Quantal and structural analysis of transmission and plasticity at individual synapses in the hippocampus
MacDougall, Matthew J.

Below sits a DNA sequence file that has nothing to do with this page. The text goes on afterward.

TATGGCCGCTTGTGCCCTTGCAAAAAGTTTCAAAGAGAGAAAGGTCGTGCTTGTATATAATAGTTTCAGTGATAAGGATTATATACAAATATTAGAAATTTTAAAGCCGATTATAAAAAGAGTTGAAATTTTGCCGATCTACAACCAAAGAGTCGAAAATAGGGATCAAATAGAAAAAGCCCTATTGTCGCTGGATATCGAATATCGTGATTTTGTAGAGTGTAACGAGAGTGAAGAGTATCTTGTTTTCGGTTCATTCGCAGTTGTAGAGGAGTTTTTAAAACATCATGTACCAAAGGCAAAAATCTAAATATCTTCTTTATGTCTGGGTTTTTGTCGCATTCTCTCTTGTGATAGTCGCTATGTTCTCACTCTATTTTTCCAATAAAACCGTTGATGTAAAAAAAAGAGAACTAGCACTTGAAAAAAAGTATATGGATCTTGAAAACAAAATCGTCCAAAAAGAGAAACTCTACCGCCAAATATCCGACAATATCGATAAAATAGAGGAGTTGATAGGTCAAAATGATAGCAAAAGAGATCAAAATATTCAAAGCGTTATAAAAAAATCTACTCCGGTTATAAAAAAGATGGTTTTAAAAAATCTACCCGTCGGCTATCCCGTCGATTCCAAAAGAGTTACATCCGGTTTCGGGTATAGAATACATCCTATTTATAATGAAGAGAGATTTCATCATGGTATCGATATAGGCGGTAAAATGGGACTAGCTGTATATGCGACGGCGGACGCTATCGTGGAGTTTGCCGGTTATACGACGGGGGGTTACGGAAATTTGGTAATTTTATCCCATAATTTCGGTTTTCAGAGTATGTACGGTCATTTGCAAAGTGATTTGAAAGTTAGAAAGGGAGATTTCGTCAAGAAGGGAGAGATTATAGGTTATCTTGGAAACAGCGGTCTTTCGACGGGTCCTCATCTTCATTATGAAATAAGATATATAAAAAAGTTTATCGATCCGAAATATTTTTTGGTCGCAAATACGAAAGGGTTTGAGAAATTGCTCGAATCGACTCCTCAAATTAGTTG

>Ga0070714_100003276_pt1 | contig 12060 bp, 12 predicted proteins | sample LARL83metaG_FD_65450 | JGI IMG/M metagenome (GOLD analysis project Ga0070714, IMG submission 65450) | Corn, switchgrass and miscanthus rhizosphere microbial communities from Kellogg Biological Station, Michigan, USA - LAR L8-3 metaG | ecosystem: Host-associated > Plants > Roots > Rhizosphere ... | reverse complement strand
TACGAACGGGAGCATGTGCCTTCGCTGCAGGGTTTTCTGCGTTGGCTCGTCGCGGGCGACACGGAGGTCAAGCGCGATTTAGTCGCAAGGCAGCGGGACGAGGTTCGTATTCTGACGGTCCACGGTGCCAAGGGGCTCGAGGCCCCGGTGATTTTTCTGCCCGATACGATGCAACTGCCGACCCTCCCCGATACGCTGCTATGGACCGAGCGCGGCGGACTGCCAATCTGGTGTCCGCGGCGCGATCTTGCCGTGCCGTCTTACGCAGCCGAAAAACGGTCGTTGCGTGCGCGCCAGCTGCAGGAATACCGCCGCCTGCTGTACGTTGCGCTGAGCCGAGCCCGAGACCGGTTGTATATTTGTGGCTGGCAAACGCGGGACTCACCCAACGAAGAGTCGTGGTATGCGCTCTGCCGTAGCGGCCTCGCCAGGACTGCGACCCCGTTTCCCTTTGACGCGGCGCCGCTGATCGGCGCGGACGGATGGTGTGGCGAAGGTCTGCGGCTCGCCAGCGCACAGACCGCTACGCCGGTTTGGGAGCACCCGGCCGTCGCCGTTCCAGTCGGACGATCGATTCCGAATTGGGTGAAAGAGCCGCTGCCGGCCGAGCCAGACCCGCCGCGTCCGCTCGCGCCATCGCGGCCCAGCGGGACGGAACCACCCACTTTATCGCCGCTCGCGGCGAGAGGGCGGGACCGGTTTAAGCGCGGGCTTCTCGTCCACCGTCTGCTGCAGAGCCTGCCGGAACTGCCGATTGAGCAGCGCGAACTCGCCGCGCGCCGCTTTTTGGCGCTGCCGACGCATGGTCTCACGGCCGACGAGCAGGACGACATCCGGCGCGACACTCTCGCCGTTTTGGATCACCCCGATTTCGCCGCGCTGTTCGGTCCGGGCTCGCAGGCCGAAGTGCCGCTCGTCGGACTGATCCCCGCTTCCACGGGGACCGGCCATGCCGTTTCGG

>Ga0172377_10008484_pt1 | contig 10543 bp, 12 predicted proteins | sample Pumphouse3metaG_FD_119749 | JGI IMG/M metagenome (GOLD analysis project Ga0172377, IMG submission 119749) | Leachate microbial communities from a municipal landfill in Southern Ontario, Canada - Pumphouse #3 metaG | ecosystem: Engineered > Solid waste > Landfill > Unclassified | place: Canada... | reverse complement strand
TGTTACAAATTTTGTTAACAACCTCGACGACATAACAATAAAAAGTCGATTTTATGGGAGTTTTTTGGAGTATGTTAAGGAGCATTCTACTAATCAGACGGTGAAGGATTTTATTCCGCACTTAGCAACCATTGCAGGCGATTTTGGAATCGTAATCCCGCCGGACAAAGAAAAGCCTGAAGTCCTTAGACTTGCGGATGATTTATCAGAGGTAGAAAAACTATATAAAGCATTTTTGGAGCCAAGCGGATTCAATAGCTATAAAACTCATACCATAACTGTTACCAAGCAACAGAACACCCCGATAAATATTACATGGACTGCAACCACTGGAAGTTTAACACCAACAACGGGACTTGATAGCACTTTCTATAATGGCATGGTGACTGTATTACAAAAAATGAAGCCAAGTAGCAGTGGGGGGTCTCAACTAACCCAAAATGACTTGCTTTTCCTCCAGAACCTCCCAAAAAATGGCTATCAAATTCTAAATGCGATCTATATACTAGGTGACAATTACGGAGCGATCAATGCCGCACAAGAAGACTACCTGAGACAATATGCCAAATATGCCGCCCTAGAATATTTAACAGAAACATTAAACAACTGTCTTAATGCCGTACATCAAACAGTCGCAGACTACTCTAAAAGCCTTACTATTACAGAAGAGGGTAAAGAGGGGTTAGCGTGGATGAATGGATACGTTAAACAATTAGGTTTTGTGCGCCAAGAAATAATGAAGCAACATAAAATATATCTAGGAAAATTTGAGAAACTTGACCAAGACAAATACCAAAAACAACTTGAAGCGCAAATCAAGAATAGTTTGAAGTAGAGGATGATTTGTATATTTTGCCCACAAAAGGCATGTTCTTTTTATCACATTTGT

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Synapses are the primary sites of information processing in the brain and effective communication between neurons relies on the efficacy of their transmission. The excitatory glutamatergic connections between CA3-CA1 neurons in the hippocampus have become a standard model system to investigate electrophysiological properties and morphological aspects of synaptic behaviour implicated in learning and memory. Detailed structure-function relationships of synapses, however, remain difficult due to the paucity of techniques capable of examining both functional and morphological aspects of synaptic behaviour simultaneously in intact tissue preparations. Overall, my thesis aimed i. to examine, using optical quantal analyses, the quantal components of transmission in relation to key morphological aspects of mature synapses during basal states, ii. to assess these relationships during forms of activity-dependent plasticity, such as long-term potentiation (LTP), and iii. to compare functional and morphological modifications of single synapses using remote extracellular stimulation and two-photon glutamate uncaging approaches to plasticity. In this thesis, and within the confines of these experiments, I provide evidence that: i. transmitter release probability, pr, but not potency (the postsynaptic response amplitude when release occurs), scales with spine size; ii. that pr and potency are uncorrelated and independent quantal components of transmission; and iii. that potency is inversely correlated with spine neck length. I further demonstrate that iv. long-term potentiation (LTP), when induced via remote synaptic stimulation, is associated with persistent enhancements in pr, but not potency, and v. that persistent morphological changes are not necessary for the expression of LTP at CA3-CA1 synapses. By contrast, two-photon glutamate uncaging-induced LTP (uLTP), at synapses that are functionally and structurally similar, is associated with increases in responsiveness to photo-released glutamate, persistent enlargement of spine head volume and reductions in spine neck length. Lastly, I demonstrate vi. that uLTP induction produces an elevation of spine Ca2+ that is not present when a more physiological mode of stimulation (i.e., remote stimulation) is used. Taken together, my thesis clarifies several divergent results among laboratories with respect to the loci of expression of LTP and the necessity of morphological modifications to synapses as they undergo activity-dependent changes in synaptic strength.